You are here - Cellulite - Stretch Marks - Skin Care - Tanning - Wrinkles - Acne - Hair Loss - Weight Loss - Wigs - Depression - Diet Pills - Exercise Equipment - Contact Lenses - Breast Pumps - Aromatherapy - Lasik Eye Surgery - Weightlifting - Stop Snoring - Human Growth Hormone
Much of the aromatherapy techniques that we use today can be traced back to ancient times, but we have also adopted many of the findings of the leading French chemist of the 1930’s, Rene Gattefosse, as well as scientists Valnet and Maury who both carried out extensive research in the 1960’s.
What is aromatherapy?
The word aromatherapy is made up from ‘aroma’, meaning smell, and ‘therapy’, meaning the treatment of a disorder, be it mental, physical or behavioural. So, the practice of aromatherapy is the treatment of a disorder using smells and aromas, namely essential oils.
How does aromatherapy work?
It is a holistic approach to healing, with specific plant oils suited to certain ailments. The oils are usually applied via massage therapy, but can be used in a variety of other ways, for example, in the bath, worn as a perfume, or through vaporization using candles, pot pourris or incense sticks.
How are aromatherapy oils produced?
Aromatherapy oils, or essential oils, are produced by extracting the oils from a range of plants, from shrubs, fruits and trees to the petals, leaves, roots and stems of flowers. Oils can be extracted in a variety of ways, the four main methods are detailed below:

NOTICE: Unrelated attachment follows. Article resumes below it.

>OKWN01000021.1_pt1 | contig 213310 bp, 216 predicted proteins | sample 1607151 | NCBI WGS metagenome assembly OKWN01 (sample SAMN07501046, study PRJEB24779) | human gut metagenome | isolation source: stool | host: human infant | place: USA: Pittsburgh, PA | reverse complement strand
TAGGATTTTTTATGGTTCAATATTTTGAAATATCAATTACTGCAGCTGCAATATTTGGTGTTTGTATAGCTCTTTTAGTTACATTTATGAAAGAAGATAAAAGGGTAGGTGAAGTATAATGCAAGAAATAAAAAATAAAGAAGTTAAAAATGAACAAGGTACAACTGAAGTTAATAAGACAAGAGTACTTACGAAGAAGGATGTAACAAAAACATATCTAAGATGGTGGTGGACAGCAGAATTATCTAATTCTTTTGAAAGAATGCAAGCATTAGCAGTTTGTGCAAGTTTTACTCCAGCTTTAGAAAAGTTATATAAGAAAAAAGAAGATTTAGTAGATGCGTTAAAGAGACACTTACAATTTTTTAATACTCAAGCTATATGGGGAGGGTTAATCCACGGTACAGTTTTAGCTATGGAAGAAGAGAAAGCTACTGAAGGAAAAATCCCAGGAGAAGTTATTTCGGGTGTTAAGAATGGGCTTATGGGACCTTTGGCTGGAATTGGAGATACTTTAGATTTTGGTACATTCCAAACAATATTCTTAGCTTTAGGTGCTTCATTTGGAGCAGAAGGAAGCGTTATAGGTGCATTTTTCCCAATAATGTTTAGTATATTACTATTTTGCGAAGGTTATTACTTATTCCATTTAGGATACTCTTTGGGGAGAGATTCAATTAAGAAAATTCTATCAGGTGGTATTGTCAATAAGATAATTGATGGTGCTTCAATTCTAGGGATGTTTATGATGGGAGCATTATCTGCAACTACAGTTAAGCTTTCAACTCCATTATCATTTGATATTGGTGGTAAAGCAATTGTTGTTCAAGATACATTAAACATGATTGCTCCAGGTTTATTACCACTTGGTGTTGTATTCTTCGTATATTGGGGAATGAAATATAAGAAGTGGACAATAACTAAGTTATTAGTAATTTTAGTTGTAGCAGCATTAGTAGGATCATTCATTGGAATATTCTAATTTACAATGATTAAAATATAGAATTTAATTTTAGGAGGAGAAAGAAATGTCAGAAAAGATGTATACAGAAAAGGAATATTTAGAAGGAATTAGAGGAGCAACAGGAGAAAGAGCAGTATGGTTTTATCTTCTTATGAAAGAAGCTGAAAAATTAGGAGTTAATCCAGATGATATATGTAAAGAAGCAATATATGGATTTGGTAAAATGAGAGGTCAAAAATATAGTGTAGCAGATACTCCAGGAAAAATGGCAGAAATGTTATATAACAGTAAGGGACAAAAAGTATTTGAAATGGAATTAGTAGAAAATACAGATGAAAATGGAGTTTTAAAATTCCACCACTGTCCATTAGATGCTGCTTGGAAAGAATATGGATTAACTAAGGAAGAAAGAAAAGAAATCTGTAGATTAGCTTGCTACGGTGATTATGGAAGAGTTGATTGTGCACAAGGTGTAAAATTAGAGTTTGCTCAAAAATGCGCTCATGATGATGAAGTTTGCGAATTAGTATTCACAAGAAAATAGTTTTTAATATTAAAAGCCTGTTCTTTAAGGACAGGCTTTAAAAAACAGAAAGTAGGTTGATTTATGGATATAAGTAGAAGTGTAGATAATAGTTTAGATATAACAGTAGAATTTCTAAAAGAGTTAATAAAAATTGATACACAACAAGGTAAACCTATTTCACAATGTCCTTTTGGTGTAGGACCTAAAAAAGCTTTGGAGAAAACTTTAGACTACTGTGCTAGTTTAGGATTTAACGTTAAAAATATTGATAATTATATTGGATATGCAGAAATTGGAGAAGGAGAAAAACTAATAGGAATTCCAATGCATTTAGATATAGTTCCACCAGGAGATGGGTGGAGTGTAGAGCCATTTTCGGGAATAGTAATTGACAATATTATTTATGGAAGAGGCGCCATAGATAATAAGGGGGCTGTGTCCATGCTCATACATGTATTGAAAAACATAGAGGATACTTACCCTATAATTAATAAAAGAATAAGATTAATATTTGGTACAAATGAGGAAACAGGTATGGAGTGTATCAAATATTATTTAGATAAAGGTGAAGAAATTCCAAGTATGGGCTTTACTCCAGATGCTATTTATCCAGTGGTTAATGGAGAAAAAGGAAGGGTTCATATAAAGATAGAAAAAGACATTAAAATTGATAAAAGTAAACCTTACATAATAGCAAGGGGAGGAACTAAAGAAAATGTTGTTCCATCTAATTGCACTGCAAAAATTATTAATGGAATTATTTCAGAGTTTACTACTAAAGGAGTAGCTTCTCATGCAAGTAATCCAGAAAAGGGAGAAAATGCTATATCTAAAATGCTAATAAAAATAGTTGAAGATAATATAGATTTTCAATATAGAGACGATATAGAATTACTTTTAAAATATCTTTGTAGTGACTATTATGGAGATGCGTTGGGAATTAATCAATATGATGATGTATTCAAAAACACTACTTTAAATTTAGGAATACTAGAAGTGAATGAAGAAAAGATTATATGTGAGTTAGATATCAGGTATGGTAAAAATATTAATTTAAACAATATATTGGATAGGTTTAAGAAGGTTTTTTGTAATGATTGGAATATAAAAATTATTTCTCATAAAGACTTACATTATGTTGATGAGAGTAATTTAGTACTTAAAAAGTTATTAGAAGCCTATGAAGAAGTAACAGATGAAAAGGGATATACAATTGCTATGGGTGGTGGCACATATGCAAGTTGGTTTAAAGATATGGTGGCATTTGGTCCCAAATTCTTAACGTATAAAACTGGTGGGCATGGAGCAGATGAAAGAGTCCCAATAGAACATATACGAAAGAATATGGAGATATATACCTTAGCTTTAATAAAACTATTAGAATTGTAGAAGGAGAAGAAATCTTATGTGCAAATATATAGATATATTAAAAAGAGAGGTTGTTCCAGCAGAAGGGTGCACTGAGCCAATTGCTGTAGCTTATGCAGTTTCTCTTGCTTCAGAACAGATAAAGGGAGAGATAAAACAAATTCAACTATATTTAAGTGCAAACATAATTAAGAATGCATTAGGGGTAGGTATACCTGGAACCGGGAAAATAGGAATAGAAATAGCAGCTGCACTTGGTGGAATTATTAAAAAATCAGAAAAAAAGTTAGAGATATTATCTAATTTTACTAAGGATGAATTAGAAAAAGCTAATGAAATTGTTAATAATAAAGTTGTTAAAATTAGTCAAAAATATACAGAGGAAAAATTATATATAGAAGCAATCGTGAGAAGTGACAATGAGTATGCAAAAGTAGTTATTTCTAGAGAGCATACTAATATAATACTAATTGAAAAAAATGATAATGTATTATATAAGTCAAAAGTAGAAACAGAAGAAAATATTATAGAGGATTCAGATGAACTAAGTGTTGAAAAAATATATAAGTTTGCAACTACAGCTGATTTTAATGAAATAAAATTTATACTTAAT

Expression – this is where oil is literally squeezed out of the peel of fruits, such as lemon and orange.
Cold maceration (also known as enfleurage à froid) – this is where flowers are pressed between glass plates covered with fat on each side, to release the essence into the fat. The fat is then melted down and cooled in vats. This method is rarely employed these days, but used to be the main way of releasing oils from delicate flowers like tuberose and jasmine for the production of perfumes.
Heat maceration (also known as enfleurage à chaud) – this is the immersion of the plant into a hot oil or fat (usually heated to around sixty degrees Celsius), which is then stirred with a ladle until the essential oils are released into the fat.
Steam distillation – this is when the plant is boiled in water, and the oils released through steam.